It has been shown that fasting insulin levels were associated to mean carotid intima-media thickness (CIMT); insulin sensitivity was negatively associated with CIMT, and this effect was partly explained by traditional CV risk factors, glucose tolerance and adiposity; the association between HOMA-IR index and CIMT in non-diabetic subjects was fully explained by established CV risk factors, above all by HT; the relationship between HOMA-IR index and carotid atherosclerosis was mostly dependent on the clustered expression of the components of the MetS; the association between lower insulin sensitivity was mediated by circulating FFAs and adipocytokines. These results imply that IR per se has no strong influence on carotid atherosclerosis, and that its effect on carotid wall is mediated by other metabolic, cellular and hemodynamic abnormalities related to the IR syndrome and DM, like dyslipidemia (DLP), FFAs adipocytokines, chronic inflammation and HT [17].

Moreover, a novel relationship between AS, HI and CAN in a T2DM population has been shown in a study which signifies their pathogenic roles in the development of CVDs in diabetic patients [7].


The mechanisms linking the autonomic imbalance to atherosclerosis are still elusive. Recent studies suggest an association between autonomic function and inflammation in patients with CVDs, showing an inverse relationship between autonomic activity, measured by HRV, and plasma levels of inflammatory markers [1].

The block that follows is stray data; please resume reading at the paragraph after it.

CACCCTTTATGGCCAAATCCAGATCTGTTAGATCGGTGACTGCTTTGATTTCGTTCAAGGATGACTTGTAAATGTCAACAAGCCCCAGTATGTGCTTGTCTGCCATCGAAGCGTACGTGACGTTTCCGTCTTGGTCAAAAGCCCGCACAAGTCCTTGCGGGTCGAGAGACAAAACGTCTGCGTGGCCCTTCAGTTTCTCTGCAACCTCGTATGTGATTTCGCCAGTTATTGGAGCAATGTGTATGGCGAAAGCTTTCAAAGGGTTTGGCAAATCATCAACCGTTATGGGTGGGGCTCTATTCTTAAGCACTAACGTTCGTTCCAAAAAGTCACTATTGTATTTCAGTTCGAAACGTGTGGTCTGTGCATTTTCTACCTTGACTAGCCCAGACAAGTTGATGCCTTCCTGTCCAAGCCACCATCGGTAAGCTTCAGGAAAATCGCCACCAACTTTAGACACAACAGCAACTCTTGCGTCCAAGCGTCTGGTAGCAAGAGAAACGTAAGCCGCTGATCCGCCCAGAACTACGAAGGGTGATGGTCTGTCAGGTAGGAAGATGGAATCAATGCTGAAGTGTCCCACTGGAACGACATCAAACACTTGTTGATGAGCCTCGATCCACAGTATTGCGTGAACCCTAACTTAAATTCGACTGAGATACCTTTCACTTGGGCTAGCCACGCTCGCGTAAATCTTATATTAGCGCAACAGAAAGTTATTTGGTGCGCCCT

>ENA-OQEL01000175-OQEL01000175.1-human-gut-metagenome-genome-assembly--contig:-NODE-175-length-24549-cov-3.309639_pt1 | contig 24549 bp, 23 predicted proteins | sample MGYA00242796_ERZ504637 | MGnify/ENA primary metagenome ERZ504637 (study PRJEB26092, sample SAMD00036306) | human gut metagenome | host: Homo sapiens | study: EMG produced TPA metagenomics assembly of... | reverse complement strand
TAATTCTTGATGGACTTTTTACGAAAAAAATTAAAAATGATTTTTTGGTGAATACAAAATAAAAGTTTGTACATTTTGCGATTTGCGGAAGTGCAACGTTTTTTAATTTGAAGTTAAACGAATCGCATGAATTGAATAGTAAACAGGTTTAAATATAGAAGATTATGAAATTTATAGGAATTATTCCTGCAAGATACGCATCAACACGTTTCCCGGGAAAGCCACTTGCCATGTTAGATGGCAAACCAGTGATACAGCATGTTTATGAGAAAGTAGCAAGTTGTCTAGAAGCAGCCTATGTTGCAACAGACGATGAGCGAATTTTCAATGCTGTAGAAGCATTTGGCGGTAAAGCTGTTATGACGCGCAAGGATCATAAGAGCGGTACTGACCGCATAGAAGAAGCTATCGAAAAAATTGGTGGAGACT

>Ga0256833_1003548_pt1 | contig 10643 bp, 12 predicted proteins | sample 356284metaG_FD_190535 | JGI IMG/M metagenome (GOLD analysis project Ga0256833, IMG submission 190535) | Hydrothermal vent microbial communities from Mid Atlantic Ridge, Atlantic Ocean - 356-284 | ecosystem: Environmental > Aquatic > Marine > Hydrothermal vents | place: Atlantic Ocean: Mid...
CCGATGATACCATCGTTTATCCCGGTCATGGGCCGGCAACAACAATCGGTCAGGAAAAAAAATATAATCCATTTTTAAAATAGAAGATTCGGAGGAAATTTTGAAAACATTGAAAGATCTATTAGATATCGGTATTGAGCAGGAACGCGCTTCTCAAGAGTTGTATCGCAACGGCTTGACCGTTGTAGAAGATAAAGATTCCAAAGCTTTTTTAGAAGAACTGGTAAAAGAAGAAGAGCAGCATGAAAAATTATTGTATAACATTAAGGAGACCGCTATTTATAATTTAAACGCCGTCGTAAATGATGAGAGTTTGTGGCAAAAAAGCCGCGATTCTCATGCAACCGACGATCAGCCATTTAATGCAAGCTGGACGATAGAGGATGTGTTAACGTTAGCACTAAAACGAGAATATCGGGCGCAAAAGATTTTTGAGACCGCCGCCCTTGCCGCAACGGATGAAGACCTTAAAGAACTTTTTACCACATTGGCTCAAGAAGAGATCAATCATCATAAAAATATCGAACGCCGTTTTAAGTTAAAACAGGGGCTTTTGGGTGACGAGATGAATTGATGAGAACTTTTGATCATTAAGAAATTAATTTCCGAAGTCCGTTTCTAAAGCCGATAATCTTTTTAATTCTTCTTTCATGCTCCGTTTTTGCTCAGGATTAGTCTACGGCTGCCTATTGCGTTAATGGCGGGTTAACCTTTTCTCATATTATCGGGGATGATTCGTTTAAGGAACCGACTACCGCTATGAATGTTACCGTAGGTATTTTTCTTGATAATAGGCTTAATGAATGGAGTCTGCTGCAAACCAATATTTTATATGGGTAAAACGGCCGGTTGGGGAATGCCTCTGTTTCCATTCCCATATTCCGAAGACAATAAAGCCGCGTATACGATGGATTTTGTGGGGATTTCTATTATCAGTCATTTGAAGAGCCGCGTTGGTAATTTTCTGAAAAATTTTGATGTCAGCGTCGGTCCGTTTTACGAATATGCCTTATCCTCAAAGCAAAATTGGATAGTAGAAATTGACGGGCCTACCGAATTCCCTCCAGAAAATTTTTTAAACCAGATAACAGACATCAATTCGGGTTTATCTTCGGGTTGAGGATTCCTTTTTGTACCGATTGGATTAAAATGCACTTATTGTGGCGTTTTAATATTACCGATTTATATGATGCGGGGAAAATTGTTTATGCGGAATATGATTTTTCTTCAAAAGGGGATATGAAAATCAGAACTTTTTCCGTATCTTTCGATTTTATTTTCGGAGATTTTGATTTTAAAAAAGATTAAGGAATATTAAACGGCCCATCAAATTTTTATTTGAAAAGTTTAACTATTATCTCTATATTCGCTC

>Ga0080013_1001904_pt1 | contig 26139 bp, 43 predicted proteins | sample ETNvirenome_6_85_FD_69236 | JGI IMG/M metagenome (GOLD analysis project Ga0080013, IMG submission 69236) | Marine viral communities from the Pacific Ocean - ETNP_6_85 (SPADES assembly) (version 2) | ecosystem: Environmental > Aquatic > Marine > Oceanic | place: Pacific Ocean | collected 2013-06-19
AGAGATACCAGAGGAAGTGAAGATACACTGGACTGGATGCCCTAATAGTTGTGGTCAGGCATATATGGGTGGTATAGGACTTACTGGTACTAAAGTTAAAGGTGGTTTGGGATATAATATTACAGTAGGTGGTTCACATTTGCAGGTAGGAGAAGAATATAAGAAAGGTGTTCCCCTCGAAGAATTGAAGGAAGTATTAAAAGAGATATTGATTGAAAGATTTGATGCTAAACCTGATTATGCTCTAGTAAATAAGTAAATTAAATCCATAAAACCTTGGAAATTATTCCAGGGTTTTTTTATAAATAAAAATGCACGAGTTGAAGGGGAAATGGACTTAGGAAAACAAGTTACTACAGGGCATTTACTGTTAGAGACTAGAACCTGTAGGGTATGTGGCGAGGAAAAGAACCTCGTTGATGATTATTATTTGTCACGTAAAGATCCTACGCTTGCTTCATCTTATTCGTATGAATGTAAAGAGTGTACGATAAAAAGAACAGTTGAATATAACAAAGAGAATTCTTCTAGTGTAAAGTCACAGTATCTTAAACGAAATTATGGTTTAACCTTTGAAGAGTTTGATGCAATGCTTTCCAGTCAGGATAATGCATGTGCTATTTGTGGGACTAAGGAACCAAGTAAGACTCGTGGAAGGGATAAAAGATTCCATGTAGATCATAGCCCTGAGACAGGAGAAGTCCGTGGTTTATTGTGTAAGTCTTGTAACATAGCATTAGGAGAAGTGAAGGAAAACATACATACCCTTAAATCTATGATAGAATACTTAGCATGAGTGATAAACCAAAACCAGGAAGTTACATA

Inflammation is a key mediator in the pathophysiology of atherosclerosis involving both the innate and the adaptive immune system. Diabetes mellitus course represents a spectrum, so drawing clear lines between these stages may be inaccurate, and probably the endothelial inflammation and microcirculatory dysfunction starts with the first rises in blood glucose levels [1,20,21]. Tumor necrosis factor-alpha (TNF-alpha), interleukin (IL) (IL-1), and some bacterial components like lipopolysaccharides trigger the transcription of a molecule of the selectin family (CD62E) in an NF-kB-dependent signal cascade. CD62E is associated with endothelium of the blood vessel in different different inflammatory situations. Previously published data have demonstrated that E-selectin (CD62) is a proatherogenic and proinflammatory cytokine associated with IR, obesity, and CVDs [22]. It has been suggested that circulating CD62 concentration may be a biomarker for indicating the subsequent development of metabolic diseases and in particular CVDs from a healthy state [23]. Prediabetes patients have higher E-selectin levels as their serum glucose rise, and it looks as they get highest with the DM diagnosis. This is compatible with a hypothesis of rising endothelial inflammation with progression to DM [21].

Previous studies suggest a relationship between autonomic dysfunction and inflammation, as well as between inflammation and atherosclerosis. These findings made us hypothesize that inflammation mediates the atherogenic effects of autonomic dysfunction. Few studies have investigated the whole pathway (autonomic function-inflammation-atherosclerosis) in the same population or carotid atherosclerosis as the primary end-point. Intima media thickness (IMT), a marker of preclinical atherosclerosis, was recently associated with increased C-reactive protein (CRP) and reduced HRV in patients suffering from depression [1]. Ulleryd MA et al. (2017) hypothesize that inflammation can be a mediator in the link between autonomic dysfunction and atherosclerosis, leading to CVDs like stroke and myocardial infarction; reduced autonomic function will increase low-grade inflammation, subsequently worsening the progression of atherosclerosis [1].